Publications by authors named "Lavinia Bisceglie"

6 Publications

  • Page 1 of 1

Mitochondrial NAD Controls Nuclear ARTD1-Induced ADP-Ribosylation.

Mol Cell 2021 01 14;81(2):340-354.e5. Epub 2021 Jan 14.

Department of Molecular Mechanisms of Disease (DMMD), University of Zurich, 8057 Zurich, Switzerland. Electronic address:

In addition to its role as an electron transporter, mitochondrial nicotinamide adenine dinucleotide (NAD) is an important co-factor for enzymatic reactions, including ADP-ribosylation. Although mitochondria harbor the most intra-cellular NAD, mitochondrial ADP-ribosylation remains poorly understood. Here we provide evidence for mitochondrial ADP-ribosylation, which was identified using various methodologies including immunofluorescence, western blot, and mass spectrometry. We show that mitochondrial ADP-ribosylation reversibly increases in response to respiratory chain inhibition. Conversely, HO-induced oxidative stress reciprocally induces nuclear and reduces mitochondrial ADP-ribosylation. Elevated mitochondrial ADP-ribosylation, in turn, dampens HO-triggered nuclear ADP-ribosylation and increases MMS-induced ARTD1 chromatin retention. Interestingly, co-treatment of cells with the mitochondrial uncoupler FCCP decreases PARP inhibitor efficacy. Together, our results suggest that mitochondrial ADP-ribosylation is a dynamic cellular process that impacts nuclear ADP-ribosylation and provide evidence for a NAD-mediated mitochondrial-nuclear crosstalk.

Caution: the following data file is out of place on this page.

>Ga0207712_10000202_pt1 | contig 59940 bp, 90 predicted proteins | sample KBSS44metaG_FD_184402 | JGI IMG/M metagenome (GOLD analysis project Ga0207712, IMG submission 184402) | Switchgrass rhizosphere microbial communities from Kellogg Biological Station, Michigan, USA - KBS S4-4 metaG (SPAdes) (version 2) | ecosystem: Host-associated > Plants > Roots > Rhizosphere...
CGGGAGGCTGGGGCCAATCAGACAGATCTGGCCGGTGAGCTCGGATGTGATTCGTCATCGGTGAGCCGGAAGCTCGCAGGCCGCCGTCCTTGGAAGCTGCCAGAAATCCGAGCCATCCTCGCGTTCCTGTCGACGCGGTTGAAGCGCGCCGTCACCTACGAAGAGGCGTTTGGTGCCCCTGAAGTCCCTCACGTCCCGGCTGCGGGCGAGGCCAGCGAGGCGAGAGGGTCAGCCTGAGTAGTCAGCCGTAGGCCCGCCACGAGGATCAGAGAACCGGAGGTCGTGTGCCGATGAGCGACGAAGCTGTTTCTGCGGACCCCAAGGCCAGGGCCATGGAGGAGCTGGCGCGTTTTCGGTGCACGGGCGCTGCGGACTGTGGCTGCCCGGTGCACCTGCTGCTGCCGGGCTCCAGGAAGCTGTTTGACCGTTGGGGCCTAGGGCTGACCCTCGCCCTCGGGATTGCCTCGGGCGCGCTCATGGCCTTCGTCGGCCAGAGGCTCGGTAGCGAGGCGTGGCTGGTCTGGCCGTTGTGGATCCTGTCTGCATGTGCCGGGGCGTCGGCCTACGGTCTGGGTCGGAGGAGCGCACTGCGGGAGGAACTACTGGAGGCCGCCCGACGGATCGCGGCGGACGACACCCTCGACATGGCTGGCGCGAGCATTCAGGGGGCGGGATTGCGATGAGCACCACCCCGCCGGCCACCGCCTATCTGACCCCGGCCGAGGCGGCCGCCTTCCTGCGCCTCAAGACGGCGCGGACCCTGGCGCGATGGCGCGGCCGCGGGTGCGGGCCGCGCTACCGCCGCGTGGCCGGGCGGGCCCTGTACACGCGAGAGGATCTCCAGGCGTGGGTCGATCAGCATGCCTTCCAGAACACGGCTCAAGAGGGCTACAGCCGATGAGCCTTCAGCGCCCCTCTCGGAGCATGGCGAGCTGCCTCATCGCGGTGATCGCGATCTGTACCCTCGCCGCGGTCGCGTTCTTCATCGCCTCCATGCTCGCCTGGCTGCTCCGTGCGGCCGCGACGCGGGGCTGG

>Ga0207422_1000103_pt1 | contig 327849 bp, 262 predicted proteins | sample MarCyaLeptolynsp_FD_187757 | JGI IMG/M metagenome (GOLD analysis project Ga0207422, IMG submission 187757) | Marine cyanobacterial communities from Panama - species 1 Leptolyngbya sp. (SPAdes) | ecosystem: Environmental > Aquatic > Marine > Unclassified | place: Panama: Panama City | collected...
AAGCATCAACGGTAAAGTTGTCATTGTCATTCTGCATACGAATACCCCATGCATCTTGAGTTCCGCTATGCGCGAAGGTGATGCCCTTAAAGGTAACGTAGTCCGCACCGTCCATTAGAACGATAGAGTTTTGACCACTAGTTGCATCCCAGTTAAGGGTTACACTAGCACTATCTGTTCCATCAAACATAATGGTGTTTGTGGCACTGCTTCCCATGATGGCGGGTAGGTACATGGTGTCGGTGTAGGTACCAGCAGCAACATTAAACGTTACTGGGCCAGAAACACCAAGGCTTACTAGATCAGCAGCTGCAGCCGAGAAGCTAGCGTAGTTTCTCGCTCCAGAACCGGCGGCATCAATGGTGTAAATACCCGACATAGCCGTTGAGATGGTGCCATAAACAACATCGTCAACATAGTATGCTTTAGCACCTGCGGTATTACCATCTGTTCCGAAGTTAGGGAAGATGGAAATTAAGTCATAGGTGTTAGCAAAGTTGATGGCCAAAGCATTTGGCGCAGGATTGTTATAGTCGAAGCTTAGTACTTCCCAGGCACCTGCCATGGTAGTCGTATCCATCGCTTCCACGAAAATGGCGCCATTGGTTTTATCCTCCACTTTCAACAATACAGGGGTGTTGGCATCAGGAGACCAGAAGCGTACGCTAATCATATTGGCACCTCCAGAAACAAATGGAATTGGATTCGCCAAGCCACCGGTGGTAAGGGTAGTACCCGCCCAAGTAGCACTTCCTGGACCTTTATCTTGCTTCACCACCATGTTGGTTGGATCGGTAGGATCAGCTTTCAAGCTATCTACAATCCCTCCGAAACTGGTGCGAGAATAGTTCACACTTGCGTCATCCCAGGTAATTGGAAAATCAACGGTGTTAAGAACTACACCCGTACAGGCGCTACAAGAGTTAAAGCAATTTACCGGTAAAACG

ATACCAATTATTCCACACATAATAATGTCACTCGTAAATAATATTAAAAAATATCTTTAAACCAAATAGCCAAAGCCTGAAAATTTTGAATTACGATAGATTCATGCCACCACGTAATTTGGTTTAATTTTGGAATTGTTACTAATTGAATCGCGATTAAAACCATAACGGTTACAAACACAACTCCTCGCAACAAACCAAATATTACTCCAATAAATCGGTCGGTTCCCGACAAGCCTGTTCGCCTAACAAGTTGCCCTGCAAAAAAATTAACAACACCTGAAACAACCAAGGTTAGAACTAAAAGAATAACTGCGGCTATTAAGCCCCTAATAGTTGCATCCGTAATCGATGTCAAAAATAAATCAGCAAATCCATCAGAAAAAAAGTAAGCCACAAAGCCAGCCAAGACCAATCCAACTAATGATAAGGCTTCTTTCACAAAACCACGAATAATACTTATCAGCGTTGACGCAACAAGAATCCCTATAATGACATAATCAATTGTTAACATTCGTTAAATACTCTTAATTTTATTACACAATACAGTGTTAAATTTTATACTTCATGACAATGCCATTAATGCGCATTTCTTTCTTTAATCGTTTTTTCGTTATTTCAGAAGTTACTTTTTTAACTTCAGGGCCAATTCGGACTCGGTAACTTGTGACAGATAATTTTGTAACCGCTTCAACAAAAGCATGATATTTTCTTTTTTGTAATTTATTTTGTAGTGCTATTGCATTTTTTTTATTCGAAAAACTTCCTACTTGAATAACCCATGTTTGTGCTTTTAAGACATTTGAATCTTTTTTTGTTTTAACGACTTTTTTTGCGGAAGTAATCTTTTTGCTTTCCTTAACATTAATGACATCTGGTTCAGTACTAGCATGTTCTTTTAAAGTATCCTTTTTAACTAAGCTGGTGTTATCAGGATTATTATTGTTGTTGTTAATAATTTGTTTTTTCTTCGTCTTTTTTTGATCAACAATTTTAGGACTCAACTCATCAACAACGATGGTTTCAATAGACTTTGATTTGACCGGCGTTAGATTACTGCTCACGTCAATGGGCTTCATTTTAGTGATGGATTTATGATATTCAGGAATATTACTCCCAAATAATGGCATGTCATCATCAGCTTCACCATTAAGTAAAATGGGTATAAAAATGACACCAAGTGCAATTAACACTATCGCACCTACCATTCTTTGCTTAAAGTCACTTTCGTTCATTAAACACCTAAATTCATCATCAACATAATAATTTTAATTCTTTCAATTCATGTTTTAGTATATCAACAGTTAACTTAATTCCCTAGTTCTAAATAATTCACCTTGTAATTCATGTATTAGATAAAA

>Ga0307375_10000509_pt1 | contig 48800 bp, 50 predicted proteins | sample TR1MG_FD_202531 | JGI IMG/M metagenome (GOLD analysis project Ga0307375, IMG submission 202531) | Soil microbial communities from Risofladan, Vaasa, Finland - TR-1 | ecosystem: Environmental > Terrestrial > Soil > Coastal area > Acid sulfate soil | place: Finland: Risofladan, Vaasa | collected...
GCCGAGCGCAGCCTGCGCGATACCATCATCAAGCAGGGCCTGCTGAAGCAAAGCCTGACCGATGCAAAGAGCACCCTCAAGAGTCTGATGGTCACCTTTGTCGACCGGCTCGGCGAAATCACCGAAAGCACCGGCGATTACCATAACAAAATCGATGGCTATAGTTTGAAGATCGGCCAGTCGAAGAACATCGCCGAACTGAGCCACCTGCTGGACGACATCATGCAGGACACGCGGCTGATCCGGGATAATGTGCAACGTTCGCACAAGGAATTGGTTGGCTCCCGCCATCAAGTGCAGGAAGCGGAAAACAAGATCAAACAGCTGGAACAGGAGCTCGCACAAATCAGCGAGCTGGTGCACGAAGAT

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http://dx.doi.org/10.1016/j.molcel.2020.12.034DOI Listing
http://www.ncbi.nlm.nih.gov/pmc/articles/PMC7837215PMC
January 2021

Sirt6 deletion in bone marrow-derived cells increases atherosclerosis - Central role of macrophage scavenger receptor 1.

J Mol Cell Cardiol 2020 02 21;139:24-32. Epub 2020 Jan 21.

Center for Molecular Cardiology, University of Zurich, Zurich, Switzerland; Department of Cardiology, University Heart Center, Zurich University Hospital, Zurich, Switzerland. Electronic address:

Aims: Sirtuin 6 (Sirt6) is a NAD-dependent deacetylase that plays a key role in DNA repair, inflammation and lipid regulation. Sirt6-null mice show severe metabolic defects and accelerated aging. Macrophage-foam cell formation via scavenger receptors is a key step in atherogenesis. We determined the effects of bone marrow-restricted Sirt6 deletion on foam cell formation and atherogenesis using a mouse model.

Methods And Results: Sirt6 deletion in bone marrow-derived cells increased aortic plaques, lipid content and macrophage numbers in recipient Apoe mice fed a high-cholesterol diet for 12 weeks (n = 12-14, p < .001). In RAW macrophages, Sirt6 overexpression reduced oxidized low-density lipoprotein (oxLDL) uptake, Sirt6 knockdown enhanced it and increased mRNA and protein levels of macrophage scavenger receptor 1 (Msr1), whereas levels of other oxLDL uptake and efflux transporters remained unchanged. Similarly, in human primary macrophages, Sirt6 knockdown increased MSR1 protein levels and oxLDL uptake. Double knockdown of Sirt6 and Msr1 abolished the increase in oxLDL uptake observed upon Sirt6 single knockdown. FACS analyses of macrophages from aortic plaques of Sirt6-deficient bone marrow-transplanted mice showed increased MSR1 protein expression. Double knockdown of Sirt6 and the transcription factor c-Myc in RAW cells abolished the increase in Msr1 mRNA and protein levels; c-Myc overexpression increased Msr1 mRNA and protein levels.